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Insulin Therapy for Type 2 Diabetes; Diagnostic Protocols for Chest Pain
Media Advisory Date: November 25, 1997
Two AHCPR-funded research projects appear in the November 26 issue of the Journal of the American Medical
Association (JAMA). The first study finds that although insulin therapy can help type 2 diabetes patients initially
bring their poor blood sugar levels into moderate control, it rarely helps moderately controlled type 2 diabetics
achieve near-normal blood sugar levels—despite the increased expense of additional office visits, and home glucose
monitoring. More effective interventions than conventional insulin therapy will be required for most patients to
achieve a near-normal blood sugar level. This large patient outcomes study, entitled "Starting Insulin Therapy in
type 2 Diabetes: Effectiveness, Complications and Resource Utilization," is authored by Dr. Rodney A. Hayward,
M.D., professor of medicine at the University of Michigan and Sheldon Greenfield, M.D., of the New England
Medical Center, and others.
The second AHCPR-funded study finds that selected patients suffering from chest pain can avoid a costly
hospital admission and be treated just as effectively when accelerated diagnostic protocols (ADPs) are used in an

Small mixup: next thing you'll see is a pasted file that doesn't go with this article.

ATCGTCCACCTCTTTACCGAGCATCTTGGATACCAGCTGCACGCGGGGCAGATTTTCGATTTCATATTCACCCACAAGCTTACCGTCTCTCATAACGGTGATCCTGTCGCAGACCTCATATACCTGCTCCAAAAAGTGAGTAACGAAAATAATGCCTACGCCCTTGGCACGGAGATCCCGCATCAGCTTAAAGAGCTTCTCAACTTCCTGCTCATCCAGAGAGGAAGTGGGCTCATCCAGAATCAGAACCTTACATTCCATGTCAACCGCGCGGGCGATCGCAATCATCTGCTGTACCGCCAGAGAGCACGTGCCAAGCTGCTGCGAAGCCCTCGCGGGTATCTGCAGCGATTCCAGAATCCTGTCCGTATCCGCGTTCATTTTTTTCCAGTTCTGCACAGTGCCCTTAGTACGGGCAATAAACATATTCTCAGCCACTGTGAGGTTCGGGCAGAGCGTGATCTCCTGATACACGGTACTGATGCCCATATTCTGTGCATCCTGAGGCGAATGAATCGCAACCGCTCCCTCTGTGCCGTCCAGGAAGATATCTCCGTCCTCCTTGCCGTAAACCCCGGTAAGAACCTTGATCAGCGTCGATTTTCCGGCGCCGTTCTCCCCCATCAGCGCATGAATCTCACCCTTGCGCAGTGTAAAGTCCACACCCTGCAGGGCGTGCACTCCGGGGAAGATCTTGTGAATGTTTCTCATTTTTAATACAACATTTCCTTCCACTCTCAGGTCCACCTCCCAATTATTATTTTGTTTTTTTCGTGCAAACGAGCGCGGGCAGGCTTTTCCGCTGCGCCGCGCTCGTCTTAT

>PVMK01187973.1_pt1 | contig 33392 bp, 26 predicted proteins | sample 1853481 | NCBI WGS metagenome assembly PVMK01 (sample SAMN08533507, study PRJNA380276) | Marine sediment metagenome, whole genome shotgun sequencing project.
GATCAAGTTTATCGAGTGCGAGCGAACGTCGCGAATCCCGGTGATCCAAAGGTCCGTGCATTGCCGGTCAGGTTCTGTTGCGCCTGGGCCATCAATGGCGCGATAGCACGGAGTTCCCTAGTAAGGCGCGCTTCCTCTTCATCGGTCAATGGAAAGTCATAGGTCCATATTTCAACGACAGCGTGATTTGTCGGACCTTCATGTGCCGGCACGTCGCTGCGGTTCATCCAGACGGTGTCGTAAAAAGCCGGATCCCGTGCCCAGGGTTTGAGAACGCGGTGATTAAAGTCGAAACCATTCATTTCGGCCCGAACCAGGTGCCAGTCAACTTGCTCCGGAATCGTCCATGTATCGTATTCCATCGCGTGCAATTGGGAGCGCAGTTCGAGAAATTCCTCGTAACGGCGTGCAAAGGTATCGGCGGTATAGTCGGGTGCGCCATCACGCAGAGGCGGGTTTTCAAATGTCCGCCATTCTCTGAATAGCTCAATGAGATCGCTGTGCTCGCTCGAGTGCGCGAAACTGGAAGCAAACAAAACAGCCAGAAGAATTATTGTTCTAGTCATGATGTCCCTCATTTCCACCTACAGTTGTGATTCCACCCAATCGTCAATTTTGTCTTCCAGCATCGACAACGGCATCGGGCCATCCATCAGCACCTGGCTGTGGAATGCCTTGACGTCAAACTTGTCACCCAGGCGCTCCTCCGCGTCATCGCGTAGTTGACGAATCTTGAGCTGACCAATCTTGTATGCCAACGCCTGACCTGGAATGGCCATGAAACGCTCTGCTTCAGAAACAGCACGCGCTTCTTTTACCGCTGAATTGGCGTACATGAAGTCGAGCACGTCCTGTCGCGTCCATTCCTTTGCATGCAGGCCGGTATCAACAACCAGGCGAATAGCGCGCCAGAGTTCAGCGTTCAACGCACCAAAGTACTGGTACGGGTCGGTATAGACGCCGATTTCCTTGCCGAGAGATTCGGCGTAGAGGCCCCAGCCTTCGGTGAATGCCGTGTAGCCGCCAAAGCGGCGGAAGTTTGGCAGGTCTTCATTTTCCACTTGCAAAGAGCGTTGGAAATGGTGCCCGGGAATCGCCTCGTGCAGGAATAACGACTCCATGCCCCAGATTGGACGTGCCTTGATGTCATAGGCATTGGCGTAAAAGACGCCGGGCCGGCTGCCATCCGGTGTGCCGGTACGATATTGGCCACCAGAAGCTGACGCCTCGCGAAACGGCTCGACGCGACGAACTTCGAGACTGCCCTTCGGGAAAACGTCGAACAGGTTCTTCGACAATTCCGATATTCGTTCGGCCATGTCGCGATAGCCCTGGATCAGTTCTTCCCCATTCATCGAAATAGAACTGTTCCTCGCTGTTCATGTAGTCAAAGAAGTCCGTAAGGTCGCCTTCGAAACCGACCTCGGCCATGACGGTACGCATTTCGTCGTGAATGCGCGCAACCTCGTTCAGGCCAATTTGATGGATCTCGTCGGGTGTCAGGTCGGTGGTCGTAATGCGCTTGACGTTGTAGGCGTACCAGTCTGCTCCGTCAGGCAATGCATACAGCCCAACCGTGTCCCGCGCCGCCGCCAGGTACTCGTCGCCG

observational unit of an Emergency Department (ED). This randomized controlled trial, entitled "Costs of an
Emergency Department-based Accelerated Diagnostic Protocol vs. Hospitalization in Patients with Chest Pain,"
was conducted by Rebecca Roberts, M.D. and colleagues at Chicago's Cook County Hospital/Rush University.
Editor's Note: To arrange interviews with Dr. Hayward, please contact Dave Wilkins or Pete Barkey, University of
Michigan Medical Center Public Relations, at (313) 764-2220. To arrange interviews with Dr. Greenfield,
please contact Melissa McPherson or Catherine Bromberg, New England Medical Center External Affairs,
at (617) 636-0200. To arrange interviews with Dr. Roberts, please contact Don Rashid at Cook County Public
Affairs (312) 633-7401.
For additional information, contact AHCPR Public Affairs: Karen Carp, (301) 427-1858 (KCarp@ahrq.gov) or Salina Prasad, (301) 427-1864 (SPrasad@ahrq.gov).